Cover Image: detail of the Cable Street Mural, Tower Hamlets, UK.
Good liberals in the west take for granted certain essential rights: the right to say what we believe, the right to gather in public, the right to protest. Committed liberals and libertarians will go a step further and quote Voltaire,
“I may not agree with what you have to say, but I will defend to the death your right to say it.”
How far does this philosophy go?
“Illinois Nazis. I hate Illinois Nazis”—Elwood Blues
In 1977, the village of Skokie, Illinois, which had a sizeable Jewish community, including Holocaust survivors, refused to allow the National Socialist Party of America (the NSPA) to march through their town waving Swastika flags and wearing uniforms. It was too provocative and incendiary.
The ACLU objected to this prohibition, on behalf of the NSPA, on first amendment grounds. And lost.
They appealed to the Illinois appellate court, asking for expedited hearing. They were rejected.
They appealed to the Illinois Supreme Court, and were also refused an expedited hearing.
The ACLU appealed to the US Supreme Court… and won, 7-2. The Illinois Supreme Court was told it had to hear an expedited appeal if first amendment rights were threatened. The ACLU, and NSPA, won. Swastikas and nazi marches are protected under the first amendment in the United States.
The lawyer who represented the ACLU, David Goldsberger, is Jewish.
In the end, the NSPA did not march in Skokie: they marched in Chicago, which had already given them a permit.
But there’s an antecedent to this decision, in another western liberal democracy, which perhaps shaped the thinking of the US Courts.
“They shall not pass.” –Plaque commemorating the Battle of Cable Street in Tower Hamlets.
In October, 1936, the British Union of Fascists (BUF) decided they would march in London. They would march in London’s East End! London’s East End with a large Jewish population. London’s East End with a long working class history, and basically a hot bed of labour-organizing and socialism.,
For context: The Reichstag burned in February 1933; the SS took over running the concentration camps in 1934—they were mostly holding communists and social democrats; the night of Long Knives was in July 1934; the Nuremberg laws were passed in September 1935. In July of 1936, the Spanish Military had launched a coup against the Republican government, and Italy and Germany began supplying guns. Kristallnacht was still two years away in In November 1938. But… the writing was on the wall, and everyone knew about German Fascism. Especially Communists, Labour Organizers and Jewish people in East End of London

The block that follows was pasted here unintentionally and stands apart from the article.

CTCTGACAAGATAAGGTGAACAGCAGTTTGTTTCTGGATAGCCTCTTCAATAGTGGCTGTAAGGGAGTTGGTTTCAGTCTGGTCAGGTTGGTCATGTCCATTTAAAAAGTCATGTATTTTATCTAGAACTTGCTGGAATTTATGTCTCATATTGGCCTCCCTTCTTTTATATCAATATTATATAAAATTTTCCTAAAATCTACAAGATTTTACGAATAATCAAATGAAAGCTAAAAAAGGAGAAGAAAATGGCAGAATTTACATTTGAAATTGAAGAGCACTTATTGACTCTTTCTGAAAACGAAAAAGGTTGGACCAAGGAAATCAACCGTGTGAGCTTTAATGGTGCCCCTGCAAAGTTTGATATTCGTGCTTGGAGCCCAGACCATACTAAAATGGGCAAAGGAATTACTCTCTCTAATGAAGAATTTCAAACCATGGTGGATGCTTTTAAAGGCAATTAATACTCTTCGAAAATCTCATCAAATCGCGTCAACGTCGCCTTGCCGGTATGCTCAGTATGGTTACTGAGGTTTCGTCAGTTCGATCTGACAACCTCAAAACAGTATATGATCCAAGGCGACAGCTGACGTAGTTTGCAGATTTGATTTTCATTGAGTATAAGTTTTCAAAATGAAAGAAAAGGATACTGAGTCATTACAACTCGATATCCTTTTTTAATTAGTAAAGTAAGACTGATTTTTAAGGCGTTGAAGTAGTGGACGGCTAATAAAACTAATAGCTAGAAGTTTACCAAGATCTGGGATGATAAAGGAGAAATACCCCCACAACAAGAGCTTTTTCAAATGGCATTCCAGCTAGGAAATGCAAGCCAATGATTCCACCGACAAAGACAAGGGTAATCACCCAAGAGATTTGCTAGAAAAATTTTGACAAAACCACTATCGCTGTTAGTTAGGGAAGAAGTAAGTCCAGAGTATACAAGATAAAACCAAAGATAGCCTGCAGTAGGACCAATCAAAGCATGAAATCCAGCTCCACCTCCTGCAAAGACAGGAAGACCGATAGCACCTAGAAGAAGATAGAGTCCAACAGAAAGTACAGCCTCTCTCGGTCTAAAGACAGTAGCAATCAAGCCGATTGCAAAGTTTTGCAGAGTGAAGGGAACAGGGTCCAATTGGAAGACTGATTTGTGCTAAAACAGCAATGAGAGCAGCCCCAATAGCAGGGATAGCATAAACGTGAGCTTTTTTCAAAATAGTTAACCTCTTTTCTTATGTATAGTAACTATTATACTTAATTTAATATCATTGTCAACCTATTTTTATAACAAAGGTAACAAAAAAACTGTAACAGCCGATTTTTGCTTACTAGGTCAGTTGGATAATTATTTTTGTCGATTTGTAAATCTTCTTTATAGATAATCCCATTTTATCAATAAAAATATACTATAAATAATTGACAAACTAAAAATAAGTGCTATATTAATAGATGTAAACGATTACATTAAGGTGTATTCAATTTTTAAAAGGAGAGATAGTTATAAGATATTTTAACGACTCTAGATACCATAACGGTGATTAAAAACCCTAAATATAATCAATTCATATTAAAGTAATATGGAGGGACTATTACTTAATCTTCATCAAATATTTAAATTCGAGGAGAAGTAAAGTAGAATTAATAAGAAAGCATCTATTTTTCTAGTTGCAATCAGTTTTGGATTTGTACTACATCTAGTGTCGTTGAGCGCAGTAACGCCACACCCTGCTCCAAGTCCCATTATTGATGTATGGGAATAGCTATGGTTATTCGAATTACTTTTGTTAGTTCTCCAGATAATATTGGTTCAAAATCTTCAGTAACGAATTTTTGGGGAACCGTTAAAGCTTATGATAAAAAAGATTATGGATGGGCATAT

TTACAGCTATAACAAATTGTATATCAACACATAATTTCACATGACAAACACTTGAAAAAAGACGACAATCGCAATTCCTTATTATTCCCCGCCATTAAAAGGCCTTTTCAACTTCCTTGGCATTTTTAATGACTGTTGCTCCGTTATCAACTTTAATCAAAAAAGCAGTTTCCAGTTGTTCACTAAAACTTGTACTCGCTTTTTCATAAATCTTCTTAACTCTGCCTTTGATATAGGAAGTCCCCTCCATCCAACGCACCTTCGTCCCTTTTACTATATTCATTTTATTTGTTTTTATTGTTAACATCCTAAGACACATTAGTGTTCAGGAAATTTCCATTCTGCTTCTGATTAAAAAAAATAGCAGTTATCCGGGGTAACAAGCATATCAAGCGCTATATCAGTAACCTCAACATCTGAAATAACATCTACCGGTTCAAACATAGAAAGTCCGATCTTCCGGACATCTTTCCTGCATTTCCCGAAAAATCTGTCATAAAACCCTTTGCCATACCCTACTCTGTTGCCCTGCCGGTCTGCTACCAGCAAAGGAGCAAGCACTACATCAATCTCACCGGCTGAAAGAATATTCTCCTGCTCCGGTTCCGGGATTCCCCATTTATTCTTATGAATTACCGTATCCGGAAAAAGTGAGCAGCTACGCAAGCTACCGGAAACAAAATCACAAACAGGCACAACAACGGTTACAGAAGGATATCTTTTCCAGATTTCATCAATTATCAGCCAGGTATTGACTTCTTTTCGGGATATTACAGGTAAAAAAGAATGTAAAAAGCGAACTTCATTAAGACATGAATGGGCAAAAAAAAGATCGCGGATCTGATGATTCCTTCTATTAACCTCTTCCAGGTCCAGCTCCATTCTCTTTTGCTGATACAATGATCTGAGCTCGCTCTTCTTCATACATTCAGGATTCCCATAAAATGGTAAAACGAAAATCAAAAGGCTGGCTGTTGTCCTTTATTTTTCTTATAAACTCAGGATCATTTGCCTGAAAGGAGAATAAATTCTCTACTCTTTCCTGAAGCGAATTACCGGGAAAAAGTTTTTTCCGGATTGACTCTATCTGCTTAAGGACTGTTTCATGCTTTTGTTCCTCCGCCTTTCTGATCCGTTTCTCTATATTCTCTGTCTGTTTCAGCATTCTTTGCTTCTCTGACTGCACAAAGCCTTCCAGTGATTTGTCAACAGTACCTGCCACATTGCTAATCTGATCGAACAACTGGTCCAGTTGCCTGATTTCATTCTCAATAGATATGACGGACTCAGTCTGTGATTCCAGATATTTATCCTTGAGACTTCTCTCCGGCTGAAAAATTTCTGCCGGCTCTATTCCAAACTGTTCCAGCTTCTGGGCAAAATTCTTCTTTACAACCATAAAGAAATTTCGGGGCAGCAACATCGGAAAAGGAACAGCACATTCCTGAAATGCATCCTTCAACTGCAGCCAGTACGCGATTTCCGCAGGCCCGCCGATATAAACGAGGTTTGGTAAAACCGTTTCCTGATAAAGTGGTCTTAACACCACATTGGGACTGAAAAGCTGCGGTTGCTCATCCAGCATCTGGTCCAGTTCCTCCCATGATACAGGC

So, in October, 1936, Oswald Mosley leader of the BUF and his Black-Shirted, Jack-Booted Goons would exercise their rights to march through the neighbourhood in four columns, from Tower Hill… it would be a demonstration of British Strength!
Image: Mussolini and Mosley
The Jewish community in the East End pulled together a petition with over 100,000 signatures in two days calling for the march to be banned. It included the signatures of all five mayors of the Eastern Boroughs. The Home Secretary denied the request.
So, at 2 pm… somewhere between 2,000 and 3,000 fascists arrived at Tower Hill. Aware there might be trouble with the protest, the London Police dispatched 6-7,000 police, including mounted police, wireless vans, and a spotter plane, so their actions could be coordinated from Scotland Yard, and they could see what was going on.
The low estimate of how many counter-protesters showed up is 100,000… more than 300,000 counter-protesters at the high end. The police and fascists would have been out numbered by orders of magnitude, and the counter-protesters were locals, who controlled the streets and buildings. The BUF and the communists both set up dressing stations to assist the wounded. They were clearly getting ready for a huge fight.
Trolley cars were abandoned by drivers in the wide main streets, making it easier to physically block attempts to march through. Barricades were set up by the counter protesters on narrower local streets to stop the marchers… and when police attempted to take down the barricades, they were met with hand-to-hand fighting and pelted with rubbish and chamber pots.
At 3:30… Oswald arrived. The Metropolitan Police, fearing things would get worse if the small group of fascists tried to push through, told him to leave, and march and hold his meetings in the West End. He did.
150 demonstrators were arrested that afternoon: mostly the anti-fascist counter-protesters. 175 people were injured, including police, women and children.
In response, the British government passed the Public Order Act, 1936, which outlawed the wearing of political uniforms, and forced organizers of large meetings and demonstrations to obtain police permission. The law is still on the books.
How do you feel the rights of protest, and counter-protest, when it comes to freedom of speech should be balanced?
What do you think the different resolutions and decisions of the NSPA vs. Skokie and the Battle of Cable Street, show respectively about context, and respecting freedom to speak, and to assemble?
How do you feel about the right of fascists to parade through Jewish neighbourhoods?
How do you feel about the right to wear political uniforms and symbols at heated and controversial protests?